We've seen some very good models. The Halifax model of the multi-stakeholder group, where you see regulators coming together with immigrant-serving agencies, coming together with employer outreach....
We've seen a huge gulf. Often the two black holes that exist within that entire chain that needs to come together for immigrants to be exposed, to understand the cultural differences, and to be welcomed exist between the regulators—and I go back to your first question on the regulators—where their responsibility stops at either licensing or not licensing the person, and that is the end of their mandate. That is a huge issue, because they have the people there and they're not passing them on. That's number one. Number two is often between the immigrant-serving agencies and the employers.
Anything that the federal government can do either to encourage, through its funding mechanisms for the immigrant-serving agencies.... I'm not saying more money; I'm saying change the conditions on which you grant it to encourage less of a silo mentality within the larger urban centres, because some of the smaller urban centres are doing this quite effectively, and it's not about money. It's simply bringing the right people to the right table and everybody having a vested interest in this, as opposed to saying that it's not their mandate, that really, they get paid only if they place the immigrant, so they're not really worried whether the other places the immigrant.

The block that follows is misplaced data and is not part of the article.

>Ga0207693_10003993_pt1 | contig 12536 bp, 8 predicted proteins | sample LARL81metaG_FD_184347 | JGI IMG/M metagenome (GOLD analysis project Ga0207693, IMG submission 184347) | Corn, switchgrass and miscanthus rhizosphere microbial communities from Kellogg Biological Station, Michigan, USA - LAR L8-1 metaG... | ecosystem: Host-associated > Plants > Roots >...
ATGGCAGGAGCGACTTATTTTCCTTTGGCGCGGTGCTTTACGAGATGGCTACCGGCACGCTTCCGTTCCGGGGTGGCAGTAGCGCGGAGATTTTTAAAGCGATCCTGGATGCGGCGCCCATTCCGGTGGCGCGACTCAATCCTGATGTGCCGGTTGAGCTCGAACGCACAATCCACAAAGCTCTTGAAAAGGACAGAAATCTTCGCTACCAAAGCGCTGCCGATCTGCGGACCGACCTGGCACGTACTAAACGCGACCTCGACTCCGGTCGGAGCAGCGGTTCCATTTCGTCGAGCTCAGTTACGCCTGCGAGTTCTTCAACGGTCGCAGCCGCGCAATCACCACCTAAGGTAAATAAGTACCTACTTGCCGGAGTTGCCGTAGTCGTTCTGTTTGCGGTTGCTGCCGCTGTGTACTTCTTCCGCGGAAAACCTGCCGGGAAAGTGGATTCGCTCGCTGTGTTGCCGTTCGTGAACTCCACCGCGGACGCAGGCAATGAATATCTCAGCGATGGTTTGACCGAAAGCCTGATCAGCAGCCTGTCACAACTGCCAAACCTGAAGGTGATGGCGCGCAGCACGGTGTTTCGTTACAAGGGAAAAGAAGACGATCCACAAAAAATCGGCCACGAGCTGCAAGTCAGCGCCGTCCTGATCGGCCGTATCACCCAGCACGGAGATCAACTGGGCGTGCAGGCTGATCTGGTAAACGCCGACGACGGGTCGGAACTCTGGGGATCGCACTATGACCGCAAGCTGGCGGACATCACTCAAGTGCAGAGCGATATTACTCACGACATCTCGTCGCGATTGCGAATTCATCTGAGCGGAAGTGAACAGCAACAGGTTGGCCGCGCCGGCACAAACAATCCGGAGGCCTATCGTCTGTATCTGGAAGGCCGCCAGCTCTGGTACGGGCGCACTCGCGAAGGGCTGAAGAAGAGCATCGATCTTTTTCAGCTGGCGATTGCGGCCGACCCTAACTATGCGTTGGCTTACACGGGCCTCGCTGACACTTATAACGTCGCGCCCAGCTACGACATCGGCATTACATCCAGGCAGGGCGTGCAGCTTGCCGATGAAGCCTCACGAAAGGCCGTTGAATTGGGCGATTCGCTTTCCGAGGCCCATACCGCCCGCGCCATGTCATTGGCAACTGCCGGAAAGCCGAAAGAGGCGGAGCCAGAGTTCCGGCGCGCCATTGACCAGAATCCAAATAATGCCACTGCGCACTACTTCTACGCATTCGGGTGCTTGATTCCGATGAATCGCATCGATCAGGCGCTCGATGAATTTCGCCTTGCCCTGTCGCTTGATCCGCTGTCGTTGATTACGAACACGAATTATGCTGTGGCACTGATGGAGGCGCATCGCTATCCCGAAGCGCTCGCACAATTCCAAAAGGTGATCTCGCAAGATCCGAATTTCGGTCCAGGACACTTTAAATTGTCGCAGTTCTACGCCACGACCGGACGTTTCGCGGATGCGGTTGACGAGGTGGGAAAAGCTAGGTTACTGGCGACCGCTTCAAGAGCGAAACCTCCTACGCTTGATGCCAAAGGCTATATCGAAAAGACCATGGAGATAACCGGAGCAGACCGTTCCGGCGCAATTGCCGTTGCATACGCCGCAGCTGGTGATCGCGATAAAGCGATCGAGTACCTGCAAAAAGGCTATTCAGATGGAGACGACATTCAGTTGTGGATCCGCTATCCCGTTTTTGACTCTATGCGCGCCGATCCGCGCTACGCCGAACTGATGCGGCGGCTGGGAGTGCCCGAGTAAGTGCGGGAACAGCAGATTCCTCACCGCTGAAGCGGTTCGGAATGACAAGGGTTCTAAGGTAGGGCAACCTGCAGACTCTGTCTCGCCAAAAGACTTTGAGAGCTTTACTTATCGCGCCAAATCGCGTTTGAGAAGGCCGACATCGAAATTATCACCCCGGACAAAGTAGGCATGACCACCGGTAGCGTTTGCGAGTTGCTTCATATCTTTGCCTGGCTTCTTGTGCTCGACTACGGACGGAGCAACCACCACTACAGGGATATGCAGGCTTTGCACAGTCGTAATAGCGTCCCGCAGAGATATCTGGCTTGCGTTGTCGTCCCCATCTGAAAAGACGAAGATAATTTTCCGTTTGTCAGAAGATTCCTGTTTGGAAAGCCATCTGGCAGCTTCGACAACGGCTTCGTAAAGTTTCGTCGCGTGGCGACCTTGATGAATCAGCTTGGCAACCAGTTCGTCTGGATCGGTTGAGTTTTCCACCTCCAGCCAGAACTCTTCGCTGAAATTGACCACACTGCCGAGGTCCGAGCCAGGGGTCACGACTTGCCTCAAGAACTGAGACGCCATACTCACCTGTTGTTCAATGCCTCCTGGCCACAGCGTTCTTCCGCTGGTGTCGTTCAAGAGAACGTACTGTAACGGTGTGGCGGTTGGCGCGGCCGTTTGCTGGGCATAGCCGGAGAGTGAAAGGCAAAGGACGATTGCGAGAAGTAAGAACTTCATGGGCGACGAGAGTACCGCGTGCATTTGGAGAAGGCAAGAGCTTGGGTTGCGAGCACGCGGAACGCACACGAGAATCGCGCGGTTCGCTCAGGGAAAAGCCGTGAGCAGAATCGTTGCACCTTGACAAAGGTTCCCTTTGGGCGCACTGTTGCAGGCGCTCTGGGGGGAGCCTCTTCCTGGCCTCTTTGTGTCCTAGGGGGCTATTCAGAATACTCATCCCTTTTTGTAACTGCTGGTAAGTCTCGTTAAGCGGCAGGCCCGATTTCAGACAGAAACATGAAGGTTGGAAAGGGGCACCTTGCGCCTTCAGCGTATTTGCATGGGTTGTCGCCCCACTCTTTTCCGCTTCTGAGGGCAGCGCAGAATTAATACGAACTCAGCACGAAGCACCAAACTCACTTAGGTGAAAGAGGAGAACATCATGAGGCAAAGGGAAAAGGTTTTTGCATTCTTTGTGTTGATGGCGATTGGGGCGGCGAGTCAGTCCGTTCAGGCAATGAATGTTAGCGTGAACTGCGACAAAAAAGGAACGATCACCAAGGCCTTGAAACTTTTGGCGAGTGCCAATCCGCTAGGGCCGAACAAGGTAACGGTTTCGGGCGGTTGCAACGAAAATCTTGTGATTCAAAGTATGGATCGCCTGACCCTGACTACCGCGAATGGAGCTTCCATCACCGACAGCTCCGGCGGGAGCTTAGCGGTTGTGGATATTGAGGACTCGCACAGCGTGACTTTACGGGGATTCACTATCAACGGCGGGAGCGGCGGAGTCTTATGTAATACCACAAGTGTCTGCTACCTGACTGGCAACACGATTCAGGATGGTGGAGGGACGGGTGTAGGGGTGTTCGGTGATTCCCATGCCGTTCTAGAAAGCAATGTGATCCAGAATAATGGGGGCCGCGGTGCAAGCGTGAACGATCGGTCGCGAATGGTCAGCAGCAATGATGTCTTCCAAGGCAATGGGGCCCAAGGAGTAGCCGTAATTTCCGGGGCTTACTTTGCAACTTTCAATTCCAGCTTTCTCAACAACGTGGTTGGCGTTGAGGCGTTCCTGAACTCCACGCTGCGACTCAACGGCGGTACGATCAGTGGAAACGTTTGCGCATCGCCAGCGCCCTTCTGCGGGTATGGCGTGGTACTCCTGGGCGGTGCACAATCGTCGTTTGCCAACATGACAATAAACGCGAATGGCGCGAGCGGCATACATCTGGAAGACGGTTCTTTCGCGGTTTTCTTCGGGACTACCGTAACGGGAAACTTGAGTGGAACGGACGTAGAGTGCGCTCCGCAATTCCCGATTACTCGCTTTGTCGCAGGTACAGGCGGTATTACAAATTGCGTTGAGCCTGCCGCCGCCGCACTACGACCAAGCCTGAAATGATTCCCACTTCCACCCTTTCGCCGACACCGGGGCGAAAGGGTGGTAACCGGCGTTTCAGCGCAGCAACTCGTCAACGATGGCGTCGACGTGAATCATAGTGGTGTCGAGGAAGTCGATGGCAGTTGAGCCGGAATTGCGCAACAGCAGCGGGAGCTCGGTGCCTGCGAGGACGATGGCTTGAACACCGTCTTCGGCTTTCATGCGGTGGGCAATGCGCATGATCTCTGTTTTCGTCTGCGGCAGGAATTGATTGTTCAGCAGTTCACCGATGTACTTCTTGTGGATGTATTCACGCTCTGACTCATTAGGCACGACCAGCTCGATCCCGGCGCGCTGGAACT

I don't know, Margaret, if you have something to add, but that's what we saw as something that would make a huge difference.